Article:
They aim to lead the pack by 2030.
According to CNBC, China is looking to become a global leader in the realm of AI.
The country presented a national AI plan back in 2017. The plan aims to make China the global leader in AI by the year 2030.
Their goal is not so far-fetched. While the US may lead when it comes to innovation, China outdoes the US in implementation. AI systems require lots of data in order to function as intended. With over a billion citizens and heavy reliance on novel technologies, the population serves as fertile testing grounds for technologies.
"China is betting on AI and investing in AI and deploying AI on a scale no other country is doing," says Abishur Prakash, a futurist and author of books about the effect of artificial intelligence (AI) on geopolitics.
Paving the way in mobile payments
For example, China has successfully implemented mobile payment, which involves paying with your phone instead of cash or card. AliPay and WeChat Pay lead the way when it comes to mobile payments as they cater to a large portion of transactions made in the country with a population of roughly 1.5 billion.
“Cash is dead in China. So are credit cards.” -Rebecca Fannin
China is the home of prominent tech companies including Baidu, Alibaba, and Tencent.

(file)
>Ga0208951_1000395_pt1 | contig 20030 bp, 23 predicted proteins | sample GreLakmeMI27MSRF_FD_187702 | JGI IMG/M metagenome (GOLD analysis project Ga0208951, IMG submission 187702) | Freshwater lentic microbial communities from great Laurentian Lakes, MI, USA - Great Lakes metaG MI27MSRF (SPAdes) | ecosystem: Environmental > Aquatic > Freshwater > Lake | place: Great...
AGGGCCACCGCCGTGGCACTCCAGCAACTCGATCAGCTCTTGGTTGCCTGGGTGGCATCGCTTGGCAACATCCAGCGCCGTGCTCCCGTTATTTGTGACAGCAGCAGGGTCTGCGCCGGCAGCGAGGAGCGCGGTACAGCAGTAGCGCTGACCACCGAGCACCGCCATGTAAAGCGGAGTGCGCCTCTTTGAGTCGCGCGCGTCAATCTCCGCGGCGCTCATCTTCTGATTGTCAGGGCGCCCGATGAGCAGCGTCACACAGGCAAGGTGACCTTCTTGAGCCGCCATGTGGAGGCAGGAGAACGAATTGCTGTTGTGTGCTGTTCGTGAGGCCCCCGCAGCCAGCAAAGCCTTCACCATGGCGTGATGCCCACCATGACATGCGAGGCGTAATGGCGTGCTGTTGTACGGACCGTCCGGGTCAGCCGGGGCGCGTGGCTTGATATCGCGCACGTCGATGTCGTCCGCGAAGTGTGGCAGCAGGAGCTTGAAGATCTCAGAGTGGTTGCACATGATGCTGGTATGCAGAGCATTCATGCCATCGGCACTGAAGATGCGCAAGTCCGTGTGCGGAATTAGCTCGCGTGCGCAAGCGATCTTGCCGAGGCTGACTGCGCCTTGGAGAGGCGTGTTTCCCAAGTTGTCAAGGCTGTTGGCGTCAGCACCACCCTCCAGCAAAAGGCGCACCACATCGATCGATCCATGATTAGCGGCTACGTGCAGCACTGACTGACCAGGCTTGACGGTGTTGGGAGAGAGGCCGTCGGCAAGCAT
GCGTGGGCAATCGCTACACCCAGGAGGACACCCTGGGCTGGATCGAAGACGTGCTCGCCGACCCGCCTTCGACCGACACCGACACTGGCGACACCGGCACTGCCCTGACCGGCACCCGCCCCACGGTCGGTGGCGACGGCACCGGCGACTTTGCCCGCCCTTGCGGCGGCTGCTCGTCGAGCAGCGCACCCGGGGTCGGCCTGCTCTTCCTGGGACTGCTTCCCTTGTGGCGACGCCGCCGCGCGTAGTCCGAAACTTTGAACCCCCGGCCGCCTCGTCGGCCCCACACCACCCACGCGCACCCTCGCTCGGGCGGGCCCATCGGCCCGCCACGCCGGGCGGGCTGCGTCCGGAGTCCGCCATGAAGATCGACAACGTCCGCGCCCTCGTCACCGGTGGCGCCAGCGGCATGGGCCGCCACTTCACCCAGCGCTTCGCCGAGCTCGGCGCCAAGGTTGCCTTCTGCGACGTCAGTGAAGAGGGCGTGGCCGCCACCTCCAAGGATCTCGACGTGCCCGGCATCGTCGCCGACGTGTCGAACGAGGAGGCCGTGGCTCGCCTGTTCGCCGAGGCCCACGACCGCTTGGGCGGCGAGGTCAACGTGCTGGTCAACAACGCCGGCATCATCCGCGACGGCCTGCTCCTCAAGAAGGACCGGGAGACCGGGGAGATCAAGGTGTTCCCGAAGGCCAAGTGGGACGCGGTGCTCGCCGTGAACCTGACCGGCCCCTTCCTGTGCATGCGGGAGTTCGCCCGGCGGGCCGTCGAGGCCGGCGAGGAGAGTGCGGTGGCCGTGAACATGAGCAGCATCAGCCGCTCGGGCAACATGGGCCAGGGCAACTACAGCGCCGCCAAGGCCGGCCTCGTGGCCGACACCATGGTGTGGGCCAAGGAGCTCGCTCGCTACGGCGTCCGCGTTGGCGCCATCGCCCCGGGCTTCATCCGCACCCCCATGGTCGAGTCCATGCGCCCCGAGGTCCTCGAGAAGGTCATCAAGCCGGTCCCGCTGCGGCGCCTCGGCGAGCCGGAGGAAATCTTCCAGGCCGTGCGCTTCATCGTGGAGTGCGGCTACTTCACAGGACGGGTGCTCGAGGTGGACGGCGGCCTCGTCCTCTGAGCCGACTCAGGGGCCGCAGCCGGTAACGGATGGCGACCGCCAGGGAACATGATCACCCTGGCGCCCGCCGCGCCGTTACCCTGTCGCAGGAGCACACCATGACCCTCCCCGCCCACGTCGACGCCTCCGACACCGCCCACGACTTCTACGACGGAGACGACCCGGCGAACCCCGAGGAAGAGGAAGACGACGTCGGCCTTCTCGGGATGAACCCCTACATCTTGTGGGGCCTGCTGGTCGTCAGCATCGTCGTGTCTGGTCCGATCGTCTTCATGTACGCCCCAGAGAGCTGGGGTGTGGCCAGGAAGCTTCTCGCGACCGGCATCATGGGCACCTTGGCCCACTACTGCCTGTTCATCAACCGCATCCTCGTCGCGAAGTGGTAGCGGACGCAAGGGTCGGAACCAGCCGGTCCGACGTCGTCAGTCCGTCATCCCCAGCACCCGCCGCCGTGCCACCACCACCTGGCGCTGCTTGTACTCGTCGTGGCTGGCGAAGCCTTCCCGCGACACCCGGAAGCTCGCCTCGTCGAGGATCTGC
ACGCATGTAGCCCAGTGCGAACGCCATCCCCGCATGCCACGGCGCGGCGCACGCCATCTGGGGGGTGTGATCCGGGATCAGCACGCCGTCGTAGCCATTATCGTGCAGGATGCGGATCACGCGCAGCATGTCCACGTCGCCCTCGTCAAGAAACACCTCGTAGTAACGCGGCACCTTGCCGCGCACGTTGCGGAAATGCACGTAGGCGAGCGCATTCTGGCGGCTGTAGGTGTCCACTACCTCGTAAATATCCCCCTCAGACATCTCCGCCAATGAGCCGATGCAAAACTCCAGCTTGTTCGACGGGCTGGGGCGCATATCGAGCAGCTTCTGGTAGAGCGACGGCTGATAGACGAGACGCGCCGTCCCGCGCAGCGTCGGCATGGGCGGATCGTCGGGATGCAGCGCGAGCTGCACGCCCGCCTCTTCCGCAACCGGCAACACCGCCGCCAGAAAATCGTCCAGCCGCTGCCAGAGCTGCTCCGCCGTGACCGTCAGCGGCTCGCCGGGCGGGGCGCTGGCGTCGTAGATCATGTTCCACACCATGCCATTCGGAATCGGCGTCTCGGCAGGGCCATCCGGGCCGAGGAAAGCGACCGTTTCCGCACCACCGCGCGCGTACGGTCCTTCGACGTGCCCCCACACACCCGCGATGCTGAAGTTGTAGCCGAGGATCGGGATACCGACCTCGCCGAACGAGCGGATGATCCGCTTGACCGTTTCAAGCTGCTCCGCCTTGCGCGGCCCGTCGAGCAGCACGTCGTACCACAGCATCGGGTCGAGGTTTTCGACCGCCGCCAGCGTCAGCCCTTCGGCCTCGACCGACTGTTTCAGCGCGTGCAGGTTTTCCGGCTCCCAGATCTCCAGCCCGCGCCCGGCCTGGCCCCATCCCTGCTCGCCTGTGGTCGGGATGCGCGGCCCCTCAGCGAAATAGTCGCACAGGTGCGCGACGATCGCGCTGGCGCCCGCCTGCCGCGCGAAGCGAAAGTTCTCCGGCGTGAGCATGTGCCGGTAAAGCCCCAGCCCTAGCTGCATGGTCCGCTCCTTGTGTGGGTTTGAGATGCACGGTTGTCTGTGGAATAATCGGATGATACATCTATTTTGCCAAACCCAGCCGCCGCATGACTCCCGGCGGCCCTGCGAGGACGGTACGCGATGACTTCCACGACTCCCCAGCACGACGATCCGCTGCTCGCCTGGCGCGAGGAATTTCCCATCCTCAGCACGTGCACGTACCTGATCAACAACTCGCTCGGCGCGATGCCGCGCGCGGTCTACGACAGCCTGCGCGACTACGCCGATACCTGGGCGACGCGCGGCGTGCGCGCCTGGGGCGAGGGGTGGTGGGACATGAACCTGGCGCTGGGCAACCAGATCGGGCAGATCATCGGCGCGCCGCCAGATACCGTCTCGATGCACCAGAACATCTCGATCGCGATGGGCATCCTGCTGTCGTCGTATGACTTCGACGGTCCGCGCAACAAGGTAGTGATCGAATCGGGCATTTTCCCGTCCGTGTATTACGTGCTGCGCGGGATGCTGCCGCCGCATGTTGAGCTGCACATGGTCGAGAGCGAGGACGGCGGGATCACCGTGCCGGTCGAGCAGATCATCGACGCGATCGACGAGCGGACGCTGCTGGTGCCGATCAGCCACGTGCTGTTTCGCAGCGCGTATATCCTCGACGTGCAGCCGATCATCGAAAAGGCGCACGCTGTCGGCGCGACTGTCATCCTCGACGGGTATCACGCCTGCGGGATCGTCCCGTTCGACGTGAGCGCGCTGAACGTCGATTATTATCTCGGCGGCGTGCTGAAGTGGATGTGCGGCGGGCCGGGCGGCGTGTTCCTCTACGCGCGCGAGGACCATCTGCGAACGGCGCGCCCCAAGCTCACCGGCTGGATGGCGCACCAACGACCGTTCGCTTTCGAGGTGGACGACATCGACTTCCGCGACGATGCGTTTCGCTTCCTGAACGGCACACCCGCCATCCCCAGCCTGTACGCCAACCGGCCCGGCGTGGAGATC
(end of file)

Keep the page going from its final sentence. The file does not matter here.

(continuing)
Government support gives tech a boost
A big factor that works to the country’s advantage is government support. Kai-Fu Lee, chairman and CEO of Sinovation Ventures, pointed out in an interview that “the Chinese government has always been techno-utilitarian, which means when it comes to new technology, it thinks, ‘Let’s get the technology out there. And of course, there will be issues that come up, and let’s course correct as they come up.’ As opposed to the Western countries, which tend to want to debate and resolve issues that may relate to privacy, security, bias, and explainable AI. When there are jobs being affected, the truckers’ union will appeal to the president, asking to slow down the adoption. Whereas, in China, it’s full speed ahead with AI.”
An ambitious or overly zealous goal?
Despite the country’s ambitious goals and hefty financial investments, there are some that don’t foresee the country heading the AI race.
One of them is Georg Stieler, managing director of Stieler Enterprise Management Consulting China. Stieler believes that [for AI dominance] "you need an institutional framework and cultural foundations so that many independent actors can coordinate their work. China's still not there yet."
Will China’s strength in implementation be enough to boost them to #1? Only time will tell.